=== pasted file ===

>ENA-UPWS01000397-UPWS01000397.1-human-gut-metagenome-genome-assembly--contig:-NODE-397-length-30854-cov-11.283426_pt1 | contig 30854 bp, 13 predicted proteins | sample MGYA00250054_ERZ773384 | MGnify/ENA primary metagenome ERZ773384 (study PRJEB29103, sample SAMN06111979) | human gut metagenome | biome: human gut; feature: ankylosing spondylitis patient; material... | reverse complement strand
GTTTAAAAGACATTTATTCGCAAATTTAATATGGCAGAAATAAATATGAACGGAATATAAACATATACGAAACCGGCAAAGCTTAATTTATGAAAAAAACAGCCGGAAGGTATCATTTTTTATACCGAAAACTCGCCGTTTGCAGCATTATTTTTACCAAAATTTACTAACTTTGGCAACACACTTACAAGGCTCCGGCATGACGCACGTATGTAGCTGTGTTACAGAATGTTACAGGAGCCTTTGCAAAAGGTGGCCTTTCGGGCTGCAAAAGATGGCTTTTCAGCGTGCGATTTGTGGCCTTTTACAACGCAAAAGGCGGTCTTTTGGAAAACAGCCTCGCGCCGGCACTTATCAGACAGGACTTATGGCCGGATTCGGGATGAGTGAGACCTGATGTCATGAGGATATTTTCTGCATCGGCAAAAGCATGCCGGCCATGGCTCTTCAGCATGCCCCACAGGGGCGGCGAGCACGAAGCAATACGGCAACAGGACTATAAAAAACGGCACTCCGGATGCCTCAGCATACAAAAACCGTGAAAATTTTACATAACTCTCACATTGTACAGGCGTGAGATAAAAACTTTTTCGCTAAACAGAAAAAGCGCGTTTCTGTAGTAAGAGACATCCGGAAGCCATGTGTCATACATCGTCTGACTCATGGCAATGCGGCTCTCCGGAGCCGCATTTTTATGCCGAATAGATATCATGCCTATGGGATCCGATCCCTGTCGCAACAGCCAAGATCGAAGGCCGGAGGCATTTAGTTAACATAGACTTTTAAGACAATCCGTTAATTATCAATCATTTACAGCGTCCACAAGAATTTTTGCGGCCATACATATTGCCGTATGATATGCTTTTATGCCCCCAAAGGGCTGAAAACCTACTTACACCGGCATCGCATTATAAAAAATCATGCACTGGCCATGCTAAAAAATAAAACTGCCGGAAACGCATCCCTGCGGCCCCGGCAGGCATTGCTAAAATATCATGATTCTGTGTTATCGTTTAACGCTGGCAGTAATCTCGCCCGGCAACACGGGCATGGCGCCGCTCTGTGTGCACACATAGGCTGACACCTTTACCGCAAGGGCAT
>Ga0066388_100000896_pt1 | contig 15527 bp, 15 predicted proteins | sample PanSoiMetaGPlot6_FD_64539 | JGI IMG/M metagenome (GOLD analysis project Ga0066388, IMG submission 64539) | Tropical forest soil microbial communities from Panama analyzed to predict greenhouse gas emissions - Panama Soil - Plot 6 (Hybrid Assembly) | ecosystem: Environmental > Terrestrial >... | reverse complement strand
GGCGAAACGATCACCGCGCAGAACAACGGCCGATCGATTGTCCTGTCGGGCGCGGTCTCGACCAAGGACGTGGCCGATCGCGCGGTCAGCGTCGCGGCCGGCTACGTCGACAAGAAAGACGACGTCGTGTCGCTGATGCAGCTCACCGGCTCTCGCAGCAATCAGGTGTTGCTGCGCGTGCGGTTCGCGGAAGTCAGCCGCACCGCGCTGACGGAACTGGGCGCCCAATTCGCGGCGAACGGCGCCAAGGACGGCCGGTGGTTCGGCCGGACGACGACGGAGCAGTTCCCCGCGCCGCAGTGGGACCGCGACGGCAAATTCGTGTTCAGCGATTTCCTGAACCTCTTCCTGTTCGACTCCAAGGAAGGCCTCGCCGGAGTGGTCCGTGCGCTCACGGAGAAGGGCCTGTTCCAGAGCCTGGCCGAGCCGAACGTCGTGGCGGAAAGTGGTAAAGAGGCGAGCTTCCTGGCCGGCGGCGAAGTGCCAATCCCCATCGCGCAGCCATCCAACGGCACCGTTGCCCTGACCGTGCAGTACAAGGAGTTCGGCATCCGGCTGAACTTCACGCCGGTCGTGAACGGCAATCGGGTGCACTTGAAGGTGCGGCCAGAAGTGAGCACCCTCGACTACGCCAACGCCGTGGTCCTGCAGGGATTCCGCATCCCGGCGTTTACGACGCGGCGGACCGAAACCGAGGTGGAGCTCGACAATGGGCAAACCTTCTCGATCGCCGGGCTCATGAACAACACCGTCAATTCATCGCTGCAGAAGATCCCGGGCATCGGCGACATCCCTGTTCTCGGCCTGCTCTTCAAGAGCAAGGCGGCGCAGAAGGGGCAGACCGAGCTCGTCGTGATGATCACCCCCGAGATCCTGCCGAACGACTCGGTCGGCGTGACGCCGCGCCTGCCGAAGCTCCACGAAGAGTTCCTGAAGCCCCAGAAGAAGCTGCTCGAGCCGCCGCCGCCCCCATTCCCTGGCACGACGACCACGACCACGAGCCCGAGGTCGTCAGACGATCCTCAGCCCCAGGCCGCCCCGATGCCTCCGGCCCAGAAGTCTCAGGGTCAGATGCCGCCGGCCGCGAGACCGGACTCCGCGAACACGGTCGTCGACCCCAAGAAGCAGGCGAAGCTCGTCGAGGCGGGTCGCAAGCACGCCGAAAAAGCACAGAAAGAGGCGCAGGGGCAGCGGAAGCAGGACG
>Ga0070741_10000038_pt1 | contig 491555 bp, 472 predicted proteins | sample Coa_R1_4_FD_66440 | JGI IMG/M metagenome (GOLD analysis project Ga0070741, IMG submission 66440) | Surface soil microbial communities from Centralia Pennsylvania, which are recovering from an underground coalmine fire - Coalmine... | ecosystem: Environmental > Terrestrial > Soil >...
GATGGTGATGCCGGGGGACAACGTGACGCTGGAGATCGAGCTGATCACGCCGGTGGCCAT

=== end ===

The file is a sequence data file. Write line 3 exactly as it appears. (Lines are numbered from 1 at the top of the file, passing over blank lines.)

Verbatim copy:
>Ga0066388_100000896_pt1 | contig 15527 bp, 15 predicted proteins | sample PanSoiMetaGPlot6_FD_64539 | JGI IMG/M metagenome (GOLD analysis project Ga0066388, IMG submission 64539) | Tropical forest soil microbial communities from Panama analyzed to predict greenhouse gas emissions - Panama Soil - Plot 6 (Hybrid Assembly) | ecosystem: Environmental > Terrestrial >... | reverse complement strand